Damon, Pythias, and the Test of Friendshipby Teresa Bateman, Layne Johnson
Outside of ancient Syracuse on the island of Sicily, there lived a cruel ruler named Dionysius. He trusted no one. Nearby lived two best friends, Damon and Pythias. One day Pythias spoke out against Dionysius, who quickly ordered his execution, to take place in one month. Pythias wanted to return to his elderly parents to say goodbye and arrange for their care.
Outside of ancient Syracuse on the island of Sicily, there lived a cruel ruler named Dionysius. He trusted no one. Nearby lived two best friends, Damon and Pythias. One day Pythias spoke out against Dionysius, who quickly ordered his execution, to take place in one month. Pythias wanted to return to his elderly parents to say goodbye and arrange for their care. Dionysius laughed, not trusting that Pythias would return. Damon stood up and offered to take Pythias' place until he returned. The ruler agreed only after stipulating that if Pythias did not come back, Damon would die instead. When the execution day arrived, Pythias had not returned, but Damon still believed that his friend would be there if he could. Just in time, Pythias ran in, offering up his own life for his friend's.
This classic tale of friendship is set in Sicily in the fourth century B.C.E. Dionysius, a "cruel ruler," surrounds himself with bodyguards, reigns with an iron fist, and sneers at the idea of trusting others. Pythias speaks out publicly against the tyrant and is sentenced to death for treason. The young man's request to journey home to bid his parents farewell is granted only after his good friend Damon steps forward and offers to take Pythias's place in prison, vowing to die in his stead should Pythias not return in a month. The traveler is delayed, and Damon prepares to accept his fate. Pythias arrives just in time, and their heartfelt reunion inspires Dionysius to revoke the sentence and ask the two young men for a "favor": "Might I be the third in your friendship?" Johnson's realistic artwork evokes the setting and time period with rich detail, alternating landscapes and city scenes with close-ups of the characters' faces. The paintings glow with deep apricot and jewel tones, while darker colors underscore powerful emotions. The text reads aloud smoothly with strong dialogue and vivid similes. While Dionysius's instantaneous turnaround from harsh oppressor to humble supplicant might be a bit abrupt and simplistic, it is in the spirit of this ancient fable. Share this offering to launch discussions of friendship, faith, and trust.-Joy Fleishhacker , School Library Journal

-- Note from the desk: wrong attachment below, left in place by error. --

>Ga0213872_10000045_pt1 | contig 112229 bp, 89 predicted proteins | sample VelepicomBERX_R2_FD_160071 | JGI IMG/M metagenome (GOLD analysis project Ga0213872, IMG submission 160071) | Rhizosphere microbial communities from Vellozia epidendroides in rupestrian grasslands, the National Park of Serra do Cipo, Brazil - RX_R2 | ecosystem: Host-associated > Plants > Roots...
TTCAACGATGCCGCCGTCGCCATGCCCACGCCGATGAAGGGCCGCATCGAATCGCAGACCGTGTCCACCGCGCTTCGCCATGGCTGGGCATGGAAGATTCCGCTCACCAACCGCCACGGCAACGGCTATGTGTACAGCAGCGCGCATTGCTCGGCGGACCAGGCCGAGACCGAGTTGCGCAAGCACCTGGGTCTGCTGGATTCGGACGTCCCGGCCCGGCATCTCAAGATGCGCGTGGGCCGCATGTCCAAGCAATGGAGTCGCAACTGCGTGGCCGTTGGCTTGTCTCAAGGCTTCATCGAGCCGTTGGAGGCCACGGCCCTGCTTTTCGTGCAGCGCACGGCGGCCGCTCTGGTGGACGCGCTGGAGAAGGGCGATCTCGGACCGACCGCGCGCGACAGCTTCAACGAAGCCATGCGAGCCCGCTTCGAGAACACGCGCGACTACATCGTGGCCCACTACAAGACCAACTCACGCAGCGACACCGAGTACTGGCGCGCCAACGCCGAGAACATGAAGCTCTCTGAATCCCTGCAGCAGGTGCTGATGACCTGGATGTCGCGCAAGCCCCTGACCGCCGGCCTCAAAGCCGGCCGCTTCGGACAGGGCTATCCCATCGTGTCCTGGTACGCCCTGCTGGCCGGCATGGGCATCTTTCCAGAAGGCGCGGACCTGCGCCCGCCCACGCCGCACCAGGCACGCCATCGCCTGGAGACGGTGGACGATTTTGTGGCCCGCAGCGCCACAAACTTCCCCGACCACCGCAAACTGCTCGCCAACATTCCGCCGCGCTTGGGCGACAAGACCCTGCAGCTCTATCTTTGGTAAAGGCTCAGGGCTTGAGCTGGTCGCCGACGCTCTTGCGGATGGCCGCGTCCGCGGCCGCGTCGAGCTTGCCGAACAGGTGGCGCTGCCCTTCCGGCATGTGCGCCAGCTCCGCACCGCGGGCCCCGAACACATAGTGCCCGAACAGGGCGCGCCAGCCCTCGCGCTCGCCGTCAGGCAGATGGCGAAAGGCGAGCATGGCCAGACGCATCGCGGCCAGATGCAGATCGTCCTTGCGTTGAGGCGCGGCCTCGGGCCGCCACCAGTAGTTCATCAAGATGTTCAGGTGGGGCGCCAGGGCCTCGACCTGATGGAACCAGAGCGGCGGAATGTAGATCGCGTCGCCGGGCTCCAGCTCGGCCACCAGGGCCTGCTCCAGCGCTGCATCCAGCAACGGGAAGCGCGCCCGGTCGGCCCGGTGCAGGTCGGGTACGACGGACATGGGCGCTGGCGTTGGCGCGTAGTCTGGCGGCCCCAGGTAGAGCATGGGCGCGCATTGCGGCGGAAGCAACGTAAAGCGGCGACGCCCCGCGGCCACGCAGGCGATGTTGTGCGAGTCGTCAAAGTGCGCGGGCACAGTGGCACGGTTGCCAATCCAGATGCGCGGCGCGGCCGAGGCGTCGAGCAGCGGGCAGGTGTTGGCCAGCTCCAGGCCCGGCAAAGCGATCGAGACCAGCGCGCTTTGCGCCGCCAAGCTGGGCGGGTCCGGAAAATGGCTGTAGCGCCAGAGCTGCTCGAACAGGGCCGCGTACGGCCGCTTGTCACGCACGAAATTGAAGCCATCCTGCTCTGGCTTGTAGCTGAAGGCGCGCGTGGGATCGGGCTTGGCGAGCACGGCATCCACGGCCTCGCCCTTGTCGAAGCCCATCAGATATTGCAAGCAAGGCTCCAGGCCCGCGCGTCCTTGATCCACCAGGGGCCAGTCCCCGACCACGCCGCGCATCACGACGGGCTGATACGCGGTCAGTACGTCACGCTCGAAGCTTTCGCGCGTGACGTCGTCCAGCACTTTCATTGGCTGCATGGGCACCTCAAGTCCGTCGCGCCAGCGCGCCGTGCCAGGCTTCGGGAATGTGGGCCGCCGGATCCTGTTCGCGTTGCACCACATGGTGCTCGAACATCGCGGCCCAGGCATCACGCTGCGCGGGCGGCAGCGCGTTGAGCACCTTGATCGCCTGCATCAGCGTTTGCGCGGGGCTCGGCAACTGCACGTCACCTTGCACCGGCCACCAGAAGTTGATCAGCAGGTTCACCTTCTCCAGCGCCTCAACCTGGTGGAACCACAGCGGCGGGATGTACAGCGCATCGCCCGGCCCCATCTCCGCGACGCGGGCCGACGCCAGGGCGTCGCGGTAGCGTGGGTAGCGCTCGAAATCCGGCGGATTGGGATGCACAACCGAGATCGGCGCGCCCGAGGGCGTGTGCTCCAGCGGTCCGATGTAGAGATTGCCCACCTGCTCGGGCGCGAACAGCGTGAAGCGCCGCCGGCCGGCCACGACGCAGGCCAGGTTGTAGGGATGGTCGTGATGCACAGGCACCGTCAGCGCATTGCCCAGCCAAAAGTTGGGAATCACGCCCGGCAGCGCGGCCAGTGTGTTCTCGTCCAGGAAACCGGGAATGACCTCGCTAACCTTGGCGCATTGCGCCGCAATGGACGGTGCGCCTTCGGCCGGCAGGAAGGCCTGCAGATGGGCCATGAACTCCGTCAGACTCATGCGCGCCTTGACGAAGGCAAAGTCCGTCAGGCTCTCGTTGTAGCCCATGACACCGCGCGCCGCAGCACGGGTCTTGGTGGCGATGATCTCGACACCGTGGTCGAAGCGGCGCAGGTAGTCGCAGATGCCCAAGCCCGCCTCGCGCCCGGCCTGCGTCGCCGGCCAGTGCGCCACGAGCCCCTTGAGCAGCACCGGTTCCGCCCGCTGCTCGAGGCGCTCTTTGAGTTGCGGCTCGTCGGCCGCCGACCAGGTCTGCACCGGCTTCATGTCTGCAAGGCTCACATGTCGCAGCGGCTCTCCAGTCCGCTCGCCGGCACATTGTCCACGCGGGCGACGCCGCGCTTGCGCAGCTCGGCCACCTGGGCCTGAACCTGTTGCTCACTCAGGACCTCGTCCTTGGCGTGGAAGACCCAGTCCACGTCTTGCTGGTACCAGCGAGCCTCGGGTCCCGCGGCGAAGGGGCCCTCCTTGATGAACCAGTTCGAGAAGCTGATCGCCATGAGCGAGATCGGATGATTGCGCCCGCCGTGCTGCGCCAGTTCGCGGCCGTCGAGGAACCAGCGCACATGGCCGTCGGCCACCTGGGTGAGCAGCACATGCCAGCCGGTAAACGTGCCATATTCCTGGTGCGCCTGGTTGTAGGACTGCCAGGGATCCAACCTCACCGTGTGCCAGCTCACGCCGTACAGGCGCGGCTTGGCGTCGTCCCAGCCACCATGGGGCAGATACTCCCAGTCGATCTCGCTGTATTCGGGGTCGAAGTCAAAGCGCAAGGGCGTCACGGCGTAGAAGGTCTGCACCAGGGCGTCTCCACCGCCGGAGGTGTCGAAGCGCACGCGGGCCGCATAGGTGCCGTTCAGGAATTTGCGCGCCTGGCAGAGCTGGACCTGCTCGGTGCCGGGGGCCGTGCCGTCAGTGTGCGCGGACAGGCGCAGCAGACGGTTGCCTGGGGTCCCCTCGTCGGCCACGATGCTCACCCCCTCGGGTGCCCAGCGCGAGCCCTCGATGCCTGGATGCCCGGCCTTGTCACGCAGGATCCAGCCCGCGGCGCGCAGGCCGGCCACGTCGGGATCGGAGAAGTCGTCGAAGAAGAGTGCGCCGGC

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Read an Excerpt
Damon, Pythias, and the Test of Friendship
By Teresa Bateman
ALBERT WHITMAN & CompanyCopyright © 2009 Teresa Bateman
All rights reserved.
Long ago in Sicily, there lived a cruel ruler named Dionysius. He believed in friendship no more than he believed in mermaids or dragons.
"A friend?" Dionysius said. "A friend is only someone who will trick you into trusting him and then betray that trust."
Dionysius lived in a palace outside the city of Syracuse. Five strong gates and a thousand bodyguards protected him. At night he slept behind a locked door in a bed surrounded by a small moat. It could only be crossed by a drawbridge that he alone controlled.
People called him the Tyrant of Syracuse, and he was known to show no mercy to anyone who spoke against him.
Dionysius did not believe in friendship, but in Syracuse there lived two young men who did. Their names were Damonand Pythias. They were best friends and shared nearly everything, including doubts about their ruler.
One day Pythias gave a speech in the marketplace. He spoke against Dionysius, saying he was a bad ruler.
Suddenly thebodyguards of Dionysius appeared. "Run!" people shouted. "Hide!" But it was already too late. The soldiers marched Pythias off to their master to be sentenced for treason.
Damon joined the crowd following the soldiers. He slipped through the five gates to find a place in the courtyard where he could hear his friend's fate.
"Kneel," commanded Dionysius as the youth was brought before him.
Pythias refused. "I bow only to my betters," he said.
Damon watched in horror as Dionysius' face grew red with anger.
"Am I no better than a peasant?" the ruler demanded. "I will show you my power! I find you guilty of treason. You shall be executed in a month." He turned to the guards. "Take him to prison!"
Excerpted from Damon, Pythias, and the Test of Friendship by Teresa Bateman. Copyright © 2009 Teresa Bateman. Excerpted by permission of ALBERT WHITMAN & Company.
All rights reserved. No part of this excerpt may be reproduced or reprinted without permission in writing from the publisher.
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